An update on the MHS 2020 Building Project
In July we updated the community on the progress of the project to remodel and improve the synagogue building (‘MHS2020’). At the time we said that we would endeavour to keep the community updated through the process, and this is therefore a short update on what has been going on, and our plans for the next few months.
Firstly, a Recap
Strategy work led by the board during 2016 identified a number of key improvement projects for the building – most notably; creating a flexible larger Bet HaMidrash; renovating the Rose and Harry Epstein Hall; improving the main entrance area for the Synagogue; upgrading the kitchen; redesigning and securing the side entrance; improving classroom space; and adding a rooftop play area for the nursery.
Subsequently we embarked on a community-wide consultation to ensure that as many members as possible had opportunity to express their view on these ideas. The consultation ran between January and July 2017 and consisted of (i) parlour meetings with potential donors (ii) an online forum (iii) a presentation and discussion at the AGM (iv) an open community meeting held.
The key feedback coming out of the consultation was that:
1. The projects should be looked at as a coherent whole. Given the flow between the foyer, the main sanctuary the hall and other spaces in the building, the design should look to create a consistency and optimise flow between them.
2. The project should be ambitious. As the first major renovation project that has been proposed since many current members joined the shul, a clear appetite emerged to go beyond individual projects and into a more comprehensive refurbishment.
3. Some moderate renovation of the main prayer sanctuary itself should be brought into the remit. The other key focal points of the shul are the hall, the lobby and the downstairs common areas. It was generally felt that in these three spaces investment in renovation could have maximum impact.
4. We run a wide range of activities in the building, and this is growing as the community expands. So flexibility should be paramount in our thinking.
5. The basic utilities of the shul should be looked at as part of the process, notably ventilation, heating and lighting.
Having considered this feedback the board created a new ‘Buildings Committee’ with a remit to consult with designers and experts to explore ways in which the feedback from the community could be turned into a more ambitious plan.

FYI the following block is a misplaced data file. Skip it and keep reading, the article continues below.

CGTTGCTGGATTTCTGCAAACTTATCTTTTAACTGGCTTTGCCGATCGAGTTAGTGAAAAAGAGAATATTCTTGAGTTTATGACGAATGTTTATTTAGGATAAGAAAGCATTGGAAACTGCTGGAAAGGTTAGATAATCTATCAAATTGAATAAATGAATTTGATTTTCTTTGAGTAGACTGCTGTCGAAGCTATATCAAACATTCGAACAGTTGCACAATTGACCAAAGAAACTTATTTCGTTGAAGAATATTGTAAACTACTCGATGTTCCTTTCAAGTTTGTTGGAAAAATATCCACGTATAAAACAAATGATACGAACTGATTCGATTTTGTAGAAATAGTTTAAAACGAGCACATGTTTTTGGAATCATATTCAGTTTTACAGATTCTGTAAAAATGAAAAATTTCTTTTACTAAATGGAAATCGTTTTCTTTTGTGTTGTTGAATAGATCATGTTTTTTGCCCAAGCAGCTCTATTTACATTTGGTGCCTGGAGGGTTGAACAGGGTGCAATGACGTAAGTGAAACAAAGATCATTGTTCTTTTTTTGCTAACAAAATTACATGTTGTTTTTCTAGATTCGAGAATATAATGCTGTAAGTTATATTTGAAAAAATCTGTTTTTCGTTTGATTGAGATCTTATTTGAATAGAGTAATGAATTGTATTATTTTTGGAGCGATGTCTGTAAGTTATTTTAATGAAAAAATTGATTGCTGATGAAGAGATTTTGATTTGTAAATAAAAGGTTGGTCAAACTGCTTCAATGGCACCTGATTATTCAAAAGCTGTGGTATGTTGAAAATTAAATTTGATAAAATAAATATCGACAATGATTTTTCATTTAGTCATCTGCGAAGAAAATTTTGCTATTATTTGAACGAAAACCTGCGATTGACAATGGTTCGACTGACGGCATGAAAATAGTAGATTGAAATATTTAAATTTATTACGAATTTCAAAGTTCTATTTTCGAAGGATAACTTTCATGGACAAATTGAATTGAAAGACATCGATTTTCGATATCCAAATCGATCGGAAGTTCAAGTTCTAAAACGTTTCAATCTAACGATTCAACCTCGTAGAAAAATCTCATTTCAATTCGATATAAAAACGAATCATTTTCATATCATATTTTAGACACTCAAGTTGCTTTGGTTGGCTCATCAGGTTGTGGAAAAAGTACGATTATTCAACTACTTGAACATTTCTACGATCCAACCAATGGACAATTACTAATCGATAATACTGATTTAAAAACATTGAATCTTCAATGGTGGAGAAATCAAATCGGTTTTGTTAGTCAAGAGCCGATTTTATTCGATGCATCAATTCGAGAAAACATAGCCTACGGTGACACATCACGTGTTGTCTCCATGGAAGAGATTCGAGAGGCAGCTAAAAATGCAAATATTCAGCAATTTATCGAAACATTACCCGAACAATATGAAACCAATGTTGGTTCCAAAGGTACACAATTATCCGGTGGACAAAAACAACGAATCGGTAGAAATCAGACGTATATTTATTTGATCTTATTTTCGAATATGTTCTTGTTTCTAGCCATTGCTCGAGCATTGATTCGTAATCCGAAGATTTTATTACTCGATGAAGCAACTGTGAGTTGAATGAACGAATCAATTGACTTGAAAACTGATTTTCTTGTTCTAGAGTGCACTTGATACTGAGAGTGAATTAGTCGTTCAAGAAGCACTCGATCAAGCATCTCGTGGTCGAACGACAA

Update on Activity since July
We are pleased to report that good progress has been made in a number of areas:
– We started by holding extensive conversations with the team that led the successful renovation of our neighbours at Highgate Synagogue, learning from them about their approach to fundraising and project management of a larger, more integrated project.
– We were subsequently introduced to Murray Levinson, an architect with the established and international architectural firm, Squire and Partners. Murray has worked for Squire and Partners for over 20 years and in that time he has successfully delivered a significant number of commercial, residential and mixed use projects on a variety of scales, both refurbishment and new build. Murray is a member of Muswell Hill Synagogue and his children attended Cheder so he has a familiarity and affinity to the building. The Building Committee met with Murray to understand his ideas and concluded that his professional input would be extremely beneficial at this design stage. We were delighted that Murray agreed to work with us on a pro-bono basis to create a design and plan that could respond to feedback from the consultation and help us to cost this accurately.
– A range of ideas has now been professionally drawn up by Murray and these are now being validated and developed in more detail with a small team of experts, in particular a Quantity Surveyor and relevant Mechanical and Engineering and other consultants. All of these individuals are working with us on a pro-bono basis. Those in the community with experience of any large projects, and in particular building work, will understand that this is an iterative process, and one of our key principles is to keep the cost of this phase at an absolute minimum.
– We have also held extensive discussions with the United Synagogue to update them on our progress and plans, and to begin developing some financial scenarios that might work for both them and us. These discussions are progressing well.
What Comes Next?
The clear focus of the next few months is now to refine the ideas further until they form a single, fully costed, coherent and detailed plan. At this point we will decide if we feel that can be presented to the community (and United Synagogue) for approval, or whether we need to go ‘back to the drawing board’. There is still a lot of work to do and our broad estimate is that we will arrive at this position in around three months from now.
As stated in our last update, no actual building or construction work (barring urgent maintenance activity) will take place whilst this process is ongoing.
Once again we hope that this letter, though rather long, is informative. We are committed to giving updates as regularly as we reasonably can.
If you have any questions or comments please do not hesitate to contact any one of us, either in shul or via the office.
With best wishes
Marc Rubinstein and Greg Swimer, on behalf of the Building Committee